Mike

crazy-mp
December 16, 2013, 02:20 AM
It's true that the lower is what's registered as the SBR (by serial number). But the maker Information can be engraved on the barrel. If you want to use multiple uppers on the same SBR, just engrave your maker information on each barrel. No need for additional stamps.

Your going to be paying more to have each barrel engraved, its cheaper to have one receiver engraved and be done. There are several companies that offer engraving in out of the way spots such as the inside of the trigger housing or front of the magazine well, other than your name/ trust name and city state there is not much real estate being lost there. You can go doen to 1/16".

I have a few NFA items you can barley see the makers info, and I have one shot gun you can read it from across the room I guess some 07's think they need a billboard on the side of a gun with their name on it.

(There is practically no resale value for marked SBR's.)

In states that allow SBR's there are markets especially if your 18, 19 or 20 years old, and want to play the NFA game. The NFA laws do not allow people under the age of 21 to buy NFA items from a dealer but they can buy from a individual as long as all requirements are met.

Arizona_Mike
December 16, 2013, 12:46 PM
You can so smaller than 1/16" for everything except the serial number.

Mike

AlexanderA
December 16, 2013, 01:35 PM
In states that allow SBR's there are markets especially if your 18, 19 or 20 years old, and want to play the NFA game. The NFA laws do not allow people under the age of 21 to buy NFA items from a dealer but they can buy from a individual as long as all requirements are met.

Then why not start with a clean lower and engrave your name on it (if you decide to go that route) rather than have somebody else's name on it? The tax -- and the wait for processing -- is the same for a "making" as for a "transfer." (Actually, for a "making," you can possess the lower as part of a Title I firearm while waiting for the stamp to be approved.) I still say the market value of a marked SBR lower is close to zero.

ScottS
December 16, 2013, 02:26 PM
Then why not start with a clean lower and engrave your name on it (if you decide to go that route) rather than have somebody else's name on it? The tax -- and the wait for processing -- is the same for a "making" as for a "transfer." (Actually, for a "making," you can possess the lower as part of a Title I firearm while waiting for the stamp to be approved.) I still say the market value of a marked SBR lower is close to zero.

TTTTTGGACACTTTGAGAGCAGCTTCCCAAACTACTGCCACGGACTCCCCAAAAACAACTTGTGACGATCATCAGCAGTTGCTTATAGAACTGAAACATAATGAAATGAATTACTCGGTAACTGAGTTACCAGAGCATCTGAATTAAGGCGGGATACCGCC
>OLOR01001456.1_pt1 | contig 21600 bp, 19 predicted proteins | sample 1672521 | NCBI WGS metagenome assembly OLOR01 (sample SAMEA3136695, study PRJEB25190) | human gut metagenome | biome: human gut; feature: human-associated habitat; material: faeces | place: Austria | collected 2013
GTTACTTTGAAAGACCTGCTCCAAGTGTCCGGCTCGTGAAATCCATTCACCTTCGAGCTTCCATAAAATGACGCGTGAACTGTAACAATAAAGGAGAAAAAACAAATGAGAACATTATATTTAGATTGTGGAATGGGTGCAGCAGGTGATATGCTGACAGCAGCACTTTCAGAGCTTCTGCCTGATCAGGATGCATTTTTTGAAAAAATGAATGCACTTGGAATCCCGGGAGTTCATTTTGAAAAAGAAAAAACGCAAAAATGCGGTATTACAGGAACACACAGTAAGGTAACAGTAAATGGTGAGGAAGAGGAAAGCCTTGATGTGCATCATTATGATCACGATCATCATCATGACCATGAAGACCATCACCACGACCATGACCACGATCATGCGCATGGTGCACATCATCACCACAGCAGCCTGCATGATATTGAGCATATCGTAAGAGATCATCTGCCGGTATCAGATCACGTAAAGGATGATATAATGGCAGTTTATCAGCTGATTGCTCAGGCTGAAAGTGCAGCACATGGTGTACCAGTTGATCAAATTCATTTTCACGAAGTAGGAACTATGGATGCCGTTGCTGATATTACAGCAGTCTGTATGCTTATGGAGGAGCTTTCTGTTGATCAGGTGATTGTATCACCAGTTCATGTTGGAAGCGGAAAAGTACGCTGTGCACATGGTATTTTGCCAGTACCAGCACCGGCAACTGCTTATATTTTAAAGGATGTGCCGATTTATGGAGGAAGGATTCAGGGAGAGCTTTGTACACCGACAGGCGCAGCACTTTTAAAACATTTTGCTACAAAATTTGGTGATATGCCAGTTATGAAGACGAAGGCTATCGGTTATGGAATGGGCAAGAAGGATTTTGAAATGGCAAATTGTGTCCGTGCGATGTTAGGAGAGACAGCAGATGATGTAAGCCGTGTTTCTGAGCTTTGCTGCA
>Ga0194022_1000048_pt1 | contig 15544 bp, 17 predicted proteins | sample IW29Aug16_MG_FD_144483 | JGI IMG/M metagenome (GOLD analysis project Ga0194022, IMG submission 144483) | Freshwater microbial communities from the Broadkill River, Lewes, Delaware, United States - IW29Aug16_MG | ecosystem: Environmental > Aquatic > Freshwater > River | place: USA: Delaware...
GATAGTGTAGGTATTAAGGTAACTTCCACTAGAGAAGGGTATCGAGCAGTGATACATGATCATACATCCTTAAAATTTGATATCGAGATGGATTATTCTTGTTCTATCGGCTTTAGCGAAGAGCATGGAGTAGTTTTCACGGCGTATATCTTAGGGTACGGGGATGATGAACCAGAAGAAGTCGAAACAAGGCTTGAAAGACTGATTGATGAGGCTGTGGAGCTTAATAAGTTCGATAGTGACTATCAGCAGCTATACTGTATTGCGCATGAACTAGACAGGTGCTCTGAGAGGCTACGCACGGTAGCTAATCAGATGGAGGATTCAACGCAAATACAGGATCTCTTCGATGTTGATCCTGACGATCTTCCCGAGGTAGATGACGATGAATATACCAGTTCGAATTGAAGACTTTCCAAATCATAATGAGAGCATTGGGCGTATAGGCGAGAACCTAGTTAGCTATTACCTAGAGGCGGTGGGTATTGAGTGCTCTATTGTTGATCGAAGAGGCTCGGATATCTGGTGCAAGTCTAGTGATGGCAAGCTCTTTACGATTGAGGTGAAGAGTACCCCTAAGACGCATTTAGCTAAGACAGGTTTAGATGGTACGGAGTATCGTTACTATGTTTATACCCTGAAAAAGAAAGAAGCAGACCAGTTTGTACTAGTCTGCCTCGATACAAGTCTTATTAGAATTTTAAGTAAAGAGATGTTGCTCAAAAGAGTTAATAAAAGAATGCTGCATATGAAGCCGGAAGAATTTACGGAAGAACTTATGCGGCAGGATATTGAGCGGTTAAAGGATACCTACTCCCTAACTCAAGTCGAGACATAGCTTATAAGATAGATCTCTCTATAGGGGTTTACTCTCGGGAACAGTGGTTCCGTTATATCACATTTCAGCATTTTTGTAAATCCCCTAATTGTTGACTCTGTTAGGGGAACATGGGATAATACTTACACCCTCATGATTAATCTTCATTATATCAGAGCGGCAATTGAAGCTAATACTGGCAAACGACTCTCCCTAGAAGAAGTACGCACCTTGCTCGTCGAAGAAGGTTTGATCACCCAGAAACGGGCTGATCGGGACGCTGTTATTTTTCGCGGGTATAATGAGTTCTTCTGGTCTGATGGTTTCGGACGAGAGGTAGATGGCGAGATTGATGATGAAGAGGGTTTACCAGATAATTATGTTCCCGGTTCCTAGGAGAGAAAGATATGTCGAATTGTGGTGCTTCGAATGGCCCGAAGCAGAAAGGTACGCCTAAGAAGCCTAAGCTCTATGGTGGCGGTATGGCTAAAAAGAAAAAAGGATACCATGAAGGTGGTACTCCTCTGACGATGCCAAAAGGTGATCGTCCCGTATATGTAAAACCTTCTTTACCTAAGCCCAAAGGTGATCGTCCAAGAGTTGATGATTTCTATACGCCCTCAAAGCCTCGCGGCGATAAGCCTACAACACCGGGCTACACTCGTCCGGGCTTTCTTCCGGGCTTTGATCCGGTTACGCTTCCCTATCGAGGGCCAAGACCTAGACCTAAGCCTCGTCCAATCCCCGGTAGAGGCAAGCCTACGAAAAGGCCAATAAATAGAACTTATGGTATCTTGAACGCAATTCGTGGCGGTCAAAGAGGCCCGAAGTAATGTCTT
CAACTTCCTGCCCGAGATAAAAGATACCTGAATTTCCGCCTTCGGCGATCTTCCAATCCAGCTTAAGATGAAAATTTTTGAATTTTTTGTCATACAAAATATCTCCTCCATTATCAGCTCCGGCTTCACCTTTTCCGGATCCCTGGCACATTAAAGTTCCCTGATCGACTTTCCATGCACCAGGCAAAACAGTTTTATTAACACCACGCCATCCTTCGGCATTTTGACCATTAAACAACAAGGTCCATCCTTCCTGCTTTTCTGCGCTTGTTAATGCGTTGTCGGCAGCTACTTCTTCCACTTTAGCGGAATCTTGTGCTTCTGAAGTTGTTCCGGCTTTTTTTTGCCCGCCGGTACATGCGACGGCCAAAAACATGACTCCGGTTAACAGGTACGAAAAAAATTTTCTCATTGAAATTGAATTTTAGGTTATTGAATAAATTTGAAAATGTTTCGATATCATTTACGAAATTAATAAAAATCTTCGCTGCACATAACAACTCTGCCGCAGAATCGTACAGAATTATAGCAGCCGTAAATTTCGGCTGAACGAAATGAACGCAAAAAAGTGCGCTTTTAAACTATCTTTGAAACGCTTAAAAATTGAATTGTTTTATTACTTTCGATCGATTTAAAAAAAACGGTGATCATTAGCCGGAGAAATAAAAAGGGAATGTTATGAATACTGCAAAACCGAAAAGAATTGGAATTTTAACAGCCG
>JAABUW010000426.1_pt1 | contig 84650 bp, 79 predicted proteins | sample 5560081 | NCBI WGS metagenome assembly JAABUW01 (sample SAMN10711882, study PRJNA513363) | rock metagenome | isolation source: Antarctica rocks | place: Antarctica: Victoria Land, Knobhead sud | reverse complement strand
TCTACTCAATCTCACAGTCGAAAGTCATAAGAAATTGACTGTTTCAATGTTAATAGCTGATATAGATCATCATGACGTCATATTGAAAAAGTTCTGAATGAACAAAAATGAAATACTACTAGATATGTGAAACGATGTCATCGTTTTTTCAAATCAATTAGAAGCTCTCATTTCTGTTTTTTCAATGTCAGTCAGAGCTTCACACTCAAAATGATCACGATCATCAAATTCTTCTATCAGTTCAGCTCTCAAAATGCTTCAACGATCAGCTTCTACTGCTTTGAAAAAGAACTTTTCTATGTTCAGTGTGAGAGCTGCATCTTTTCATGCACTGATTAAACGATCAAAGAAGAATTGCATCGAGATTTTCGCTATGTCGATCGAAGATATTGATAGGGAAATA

As is the market value for a used, stripped lower. So, if you want to sell your SBR some day, why wouldn't you buy a stripped lower (for <$100), and replace the marked, SBR lower with that? Add a >16" barrel, and sell the now-Title 1 firearm, and the shorter barrel. Keep or destroy the marked former-SBR lower.

crazy-mp
December 17, 2013, 11:24 PM
The only NFA market that is close to zero is the market for used suppressors. Used police SBR AR's and SBS sell regularly, and they are usually around 20-30 percent cheaper than a brand new one. Some people are looking for what they think is a great deal others are just trying to save a few bucks.

I only know of one person who has bought a used suppressor and the only reason he got it was because it was a package deal when I transferred his MAC 11.

I would bet 1,000 rounds of 300 AAC Blackout that if you had a lower receiver with your name on it you would have had no trouble selling it about a year ago for what you had in it or even a little more.

Strahley
February 3, 2014, 03:53 PM
Another vote for receiver. That's the only option I will consider for myself

strambo
February 5, 2014, 01:09 PM
It's true that the lower is what's registered as the SBR (by serial number). But the maker Information can be engraved on the barrel. If you want to use multiple uppers on the same SBR, just engrave your maker information on each barrel. No need for additional stamps.

I would always put the maker information, for an SBR, on the barrel. That way you keep the lower clean, for possible resale later as an ordinary Title I firearm. (There is practically no resale value for marked SBR's.)

You can use as many different uppers as you want on an engraved lower. You just have to have possession of the configuration you submitted or submit a change to a new permanent configuration.

All this multiple engraving of a wear item like a barrel for concern over the re-sale value of a used marked stripped lower vice a used unmarked stripped lower is definitely false economy once multiple engravings and hassle factor is added in.

The stripped marked lower can still be sold as a regular firearm, it is just marked with whatever you put on it, but not an SBR if you have it removed from the registry and get rid of the short barrel/upper (which can be sold, it isn't an SBR in and of itself).